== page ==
Warped tour played a huge role in my teenage years, and I never even had the opportunity to attend. Each year my friends and I would wait eagerly to analyse the lineup, soak up exclusive backstage content and follow band’s social media profiles to gawk into a life where the singalongs never stopped.
Living in Sydney, Warped Tour was but a mere dream, experienced through our computer screens – when the tour rolled through Australia in 2013 I wasn’t allowed to go because you know, parents.
There’s no denying the central, all encompassing place in the scene it holds. Bands aspire to play, life long friendships are formed amongst acts, legends are made and fans flock to merch tents in the hopes of meeting their idols.
It’s a cultural marker that has transcended generations of alternative music.
When the end of the 25 year running tour was announced late last year, fans of pop punk, metalcore and everything in between were sent into a state of disarray.
Would this mean the death of the scene? Has rock music dropped in popularity to the point where an enduring conglomerate like Warped Tour cannot continue to exist?
Warped Tour is an essential part of scene fandom. Whether it was Soupy making a statement on feminism or Katy Perry taking to the stage with All Time Low, it’s mark on the scene will reverberate forever.
There will never be anything like it again – and that’s a good thing.
The scene has changed so much in the last 25 years – in Warped Tour’s early days, skate punk and ska helmed its mainstage with bands like NOFX, The Mighty Mighty Bosstones and Pennywise reigning as leaders. Since then, genres and trends have come and gone with some maintaining ongoing popularity.
As of 2018, the scene has become incredibly varied. Metalcore, post-hardcore, pop punk and emo have taken on so many different meanings over time. Whilst Warped Tour has proven the biggest supporter of those genres overtime – let’s face it, many bands shaped their sound and aesthetic accordingly to appease to the tastes of prevailing popular Warped bands.
So many dime a dozen sing-scream-sing metalcore bands have come and gone and so many backwards cap wearing pop punkers have left little impact.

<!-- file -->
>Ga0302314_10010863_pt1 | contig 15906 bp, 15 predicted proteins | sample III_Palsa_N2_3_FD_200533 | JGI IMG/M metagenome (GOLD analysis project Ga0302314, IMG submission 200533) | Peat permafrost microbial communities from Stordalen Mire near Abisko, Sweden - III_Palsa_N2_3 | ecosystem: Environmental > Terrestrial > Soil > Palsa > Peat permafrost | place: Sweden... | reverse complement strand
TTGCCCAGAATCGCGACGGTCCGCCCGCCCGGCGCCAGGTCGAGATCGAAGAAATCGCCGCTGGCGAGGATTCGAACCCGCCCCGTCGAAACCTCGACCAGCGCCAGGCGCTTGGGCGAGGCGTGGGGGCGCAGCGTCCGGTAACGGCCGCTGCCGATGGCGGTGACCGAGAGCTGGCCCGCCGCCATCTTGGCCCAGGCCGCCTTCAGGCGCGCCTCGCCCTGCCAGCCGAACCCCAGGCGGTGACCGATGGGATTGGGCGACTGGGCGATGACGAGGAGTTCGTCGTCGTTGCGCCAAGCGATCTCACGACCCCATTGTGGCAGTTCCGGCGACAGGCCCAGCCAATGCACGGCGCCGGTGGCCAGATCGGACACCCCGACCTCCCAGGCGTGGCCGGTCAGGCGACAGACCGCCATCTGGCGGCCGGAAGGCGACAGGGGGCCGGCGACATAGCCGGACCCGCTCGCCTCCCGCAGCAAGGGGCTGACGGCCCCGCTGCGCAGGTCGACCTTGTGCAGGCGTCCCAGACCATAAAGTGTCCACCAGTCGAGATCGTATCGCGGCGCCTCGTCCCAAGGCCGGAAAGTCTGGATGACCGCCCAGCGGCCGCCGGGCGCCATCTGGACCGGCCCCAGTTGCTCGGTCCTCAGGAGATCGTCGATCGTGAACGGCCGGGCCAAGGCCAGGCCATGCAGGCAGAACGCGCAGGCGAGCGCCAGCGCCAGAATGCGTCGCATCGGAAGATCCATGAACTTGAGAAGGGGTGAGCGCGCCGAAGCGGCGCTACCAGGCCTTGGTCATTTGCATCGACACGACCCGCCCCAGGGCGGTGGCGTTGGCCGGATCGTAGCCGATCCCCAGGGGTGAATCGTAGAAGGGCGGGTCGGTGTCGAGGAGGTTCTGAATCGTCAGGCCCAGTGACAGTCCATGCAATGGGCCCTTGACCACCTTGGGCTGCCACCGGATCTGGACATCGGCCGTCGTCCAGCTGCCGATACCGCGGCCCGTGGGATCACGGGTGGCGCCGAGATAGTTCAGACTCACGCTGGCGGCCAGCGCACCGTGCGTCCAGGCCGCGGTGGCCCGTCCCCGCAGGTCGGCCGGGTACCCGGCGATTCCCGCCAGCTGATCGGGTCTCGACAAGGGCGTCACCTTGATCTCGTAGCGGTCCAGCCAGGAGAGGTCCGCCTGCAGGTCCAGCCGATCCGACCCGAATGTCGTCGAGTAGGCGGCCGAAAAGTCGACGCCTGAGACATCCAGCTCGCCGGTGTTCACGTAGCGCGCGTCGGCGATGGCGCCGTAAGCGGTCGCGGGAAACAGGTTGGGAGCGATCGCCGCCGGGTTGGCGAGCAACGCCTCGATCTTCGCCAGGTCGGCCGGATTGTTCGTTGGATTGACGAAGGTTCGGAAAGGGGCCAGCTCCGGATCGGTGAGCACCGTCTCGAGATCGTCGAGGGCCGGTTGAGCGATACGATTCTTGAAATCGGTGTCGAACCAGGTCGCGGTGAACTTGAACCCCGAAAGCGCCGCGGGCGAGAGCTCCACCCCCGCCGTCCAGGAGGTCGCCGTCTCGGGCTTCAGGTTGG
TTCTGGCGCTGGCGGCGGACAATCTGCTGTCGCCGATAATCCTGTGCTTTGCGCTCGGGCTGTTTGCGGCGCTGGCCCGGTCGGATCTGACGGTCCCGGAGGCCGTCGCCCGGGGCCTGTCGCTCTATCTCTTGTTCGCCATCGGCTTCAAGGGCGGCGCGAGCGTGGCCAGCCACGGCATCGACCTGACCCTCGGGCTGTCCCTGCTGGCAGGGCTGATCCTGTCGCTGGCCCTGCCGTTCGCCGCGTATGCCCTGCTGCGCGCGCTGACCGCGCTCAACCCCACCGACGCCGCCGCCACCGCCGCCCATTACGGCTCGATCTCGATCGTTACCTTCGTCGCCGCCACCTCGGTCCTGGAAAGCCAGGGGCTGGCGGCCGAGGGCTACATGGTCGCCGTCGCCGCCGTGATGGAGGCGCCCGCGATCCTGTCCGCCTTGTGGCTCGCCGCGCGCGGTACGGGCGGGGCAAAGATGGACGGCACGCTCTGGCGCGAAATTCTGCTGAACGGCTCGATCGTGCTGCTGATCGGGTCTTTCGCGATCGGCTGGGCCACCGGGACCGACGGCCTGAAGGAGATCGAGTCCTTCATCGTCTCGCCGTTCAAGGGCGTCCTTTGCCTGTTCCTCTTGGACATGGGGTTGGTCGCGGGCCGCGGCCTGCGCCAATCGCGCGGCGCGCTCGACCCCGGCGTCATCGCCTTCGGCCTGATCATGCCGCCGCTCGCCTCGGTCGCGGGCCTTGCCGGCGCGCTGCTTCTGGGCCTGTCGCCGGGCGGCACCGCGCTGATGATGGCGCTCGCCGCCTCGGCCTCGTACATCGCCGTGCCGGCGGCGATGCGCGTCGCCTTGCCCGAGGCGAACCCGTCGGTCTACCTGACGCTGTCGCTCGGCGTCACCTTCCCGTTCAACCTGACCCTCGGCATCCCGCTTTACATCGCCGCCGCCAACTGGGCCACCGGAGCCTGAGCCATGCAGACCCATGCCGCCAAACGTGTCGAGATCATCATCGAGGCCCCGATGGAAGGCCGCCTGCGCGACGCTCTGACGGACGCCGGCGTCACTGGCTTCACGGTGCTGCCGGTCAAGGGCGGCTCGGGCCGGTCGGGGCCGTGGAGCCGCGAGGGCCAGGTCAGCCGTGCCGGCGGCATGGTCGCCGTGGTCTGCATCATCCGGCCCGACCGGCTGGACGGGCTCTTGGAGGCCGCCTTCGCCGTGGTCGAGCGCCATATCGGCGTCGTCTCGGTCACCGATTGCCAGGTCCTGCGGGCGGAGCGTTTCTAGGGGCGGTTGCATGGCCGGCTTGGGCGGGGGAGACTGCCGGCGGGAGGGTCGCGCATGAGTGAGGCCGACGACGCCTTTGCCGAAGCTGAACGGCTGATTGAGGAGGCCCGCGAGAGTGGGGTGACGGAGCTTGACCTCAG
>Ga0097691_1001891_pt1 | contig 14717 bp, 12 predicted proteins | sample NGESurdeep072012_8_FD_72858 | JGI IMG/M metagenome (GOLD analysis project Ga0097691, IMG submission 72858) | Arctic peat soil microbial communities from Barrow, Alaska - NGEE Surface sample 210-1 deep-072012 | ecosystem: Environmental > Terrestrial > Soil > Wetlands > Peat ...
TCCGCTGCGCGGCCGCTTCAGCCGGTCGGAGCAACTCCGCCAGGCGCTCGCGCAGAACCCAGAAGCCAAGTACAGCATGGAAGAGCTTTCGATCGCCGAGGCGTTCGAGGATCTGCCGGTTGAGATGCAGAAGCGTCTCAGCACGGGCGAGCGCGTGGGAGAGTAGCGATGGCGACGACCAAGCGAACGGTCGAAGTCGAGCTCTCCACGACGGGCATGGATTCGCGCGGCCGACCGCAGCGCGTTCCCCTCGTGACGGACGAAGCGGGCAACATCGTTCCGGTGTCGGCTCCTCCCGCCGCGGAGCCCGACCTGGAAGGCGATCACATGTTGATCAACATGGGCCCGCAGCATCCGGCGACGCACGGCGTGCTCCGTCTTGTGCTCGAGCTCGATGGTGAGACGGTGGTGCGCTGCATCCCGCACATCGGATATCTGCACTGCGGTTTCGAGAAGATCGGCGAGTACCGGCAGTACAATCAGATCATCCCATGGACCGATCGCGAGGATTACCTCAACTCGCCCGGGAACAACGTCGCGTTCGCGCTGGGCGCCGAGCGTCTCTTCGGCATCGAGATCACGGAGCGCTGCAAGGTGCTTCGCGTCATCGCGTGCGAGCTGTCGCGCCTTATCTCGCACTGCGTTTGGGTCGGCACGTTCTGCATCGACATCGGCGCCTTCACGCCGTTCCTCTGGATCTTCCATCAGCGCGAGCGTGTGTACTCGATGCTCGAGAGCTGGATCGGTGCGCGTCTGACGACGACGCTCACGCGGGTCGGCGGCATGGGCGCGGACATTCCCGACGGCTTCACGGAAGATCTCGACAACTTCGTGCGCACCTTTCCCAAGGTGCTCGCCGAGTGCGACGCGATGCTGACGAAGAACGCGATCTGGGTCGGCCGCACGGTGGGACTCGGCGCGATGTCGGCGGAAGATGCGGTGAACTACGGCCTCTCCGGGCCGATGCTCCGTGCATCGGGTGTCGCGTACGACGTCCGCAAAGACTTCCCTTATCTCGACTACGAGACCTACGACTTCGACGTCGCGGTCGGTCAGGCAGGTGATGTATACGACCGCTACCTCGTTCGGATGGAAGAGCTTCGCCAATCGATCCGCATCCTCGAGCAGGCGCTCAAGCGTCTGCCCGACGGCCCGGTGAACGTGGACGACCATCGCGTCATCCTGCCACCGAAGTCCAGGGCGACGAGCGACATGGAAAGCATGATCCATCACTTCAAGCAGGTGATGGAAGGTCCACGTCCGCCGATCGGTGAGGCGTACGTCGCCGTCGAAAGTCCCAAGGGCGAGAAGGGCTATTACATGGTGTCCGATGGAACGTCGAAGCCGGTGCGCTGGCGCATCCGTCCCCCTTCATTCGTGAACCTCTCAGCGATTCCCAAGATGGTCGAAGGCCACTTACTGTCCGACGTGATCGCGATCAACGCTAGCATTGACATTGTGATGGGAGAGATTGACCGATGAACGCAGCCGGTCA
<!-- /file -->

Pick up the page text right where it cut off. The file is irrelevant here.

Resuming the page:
With the tour ending, hopefully, bands will see less pressure to fit a particular, “marketable” brief and explore new, uncharted territory, whilst maintaining the ethos of the scene.
Bands who found their early success on Warped like The Wonder Years and Bring Me The Horizon have now found massive appreciation outside the scene, much like acts like blink-182 and Sum 41 did in the early 00s, opening up the floodgates for pop punk to take over the mainstream pop world.
The Wonder Years are a critical indie success and Bring Me The Horizon can headline Glastonbury alongside CHVRCHES, phasing nobody. This has, in turn, opened up a wide variety of opportunities for Warped bands to not only explore their limits but play to different audiences.
Pop punk bands in its newer wave like The Story So Far and Real Friends gained respect from the worlds of hardcore and underground emo, touring with acts like Modern Baseball.
It did seem like many of the “new-age” Warped bands had outgrown its boundaries. The end of the tour will probably mean more epic tour packages heading across countries featuring a diverse range of acts.
A huge part of Warped Tour’s appeal in its later years was nostalgia, and its focus on throwback acts. In 2015, Metro Station took to the main stage whilst in 2017, acts like Never Shout Never and Hawthorne Heights took prominence. Not to discredit those acts, however, it is easy to feel as though the tour was riding on nostalgia value, rather than the excitement of new, up and coming bands. There’s plenty going on in the scene right now sparking excitement – whilst its great to celebrate our old faves, nurturing future icons is imperative.
It’s hard not to feel like I missed out on a total rite of passage having never attended Warped Tour. Although I’m devastated I’ll never get the chance to finger point along to The Story So Far during the tour or bounce along to whatever band Rise Records is hyping, I’m excited to see what comes next. It doesn’t mean the scene is dead – it’s just changing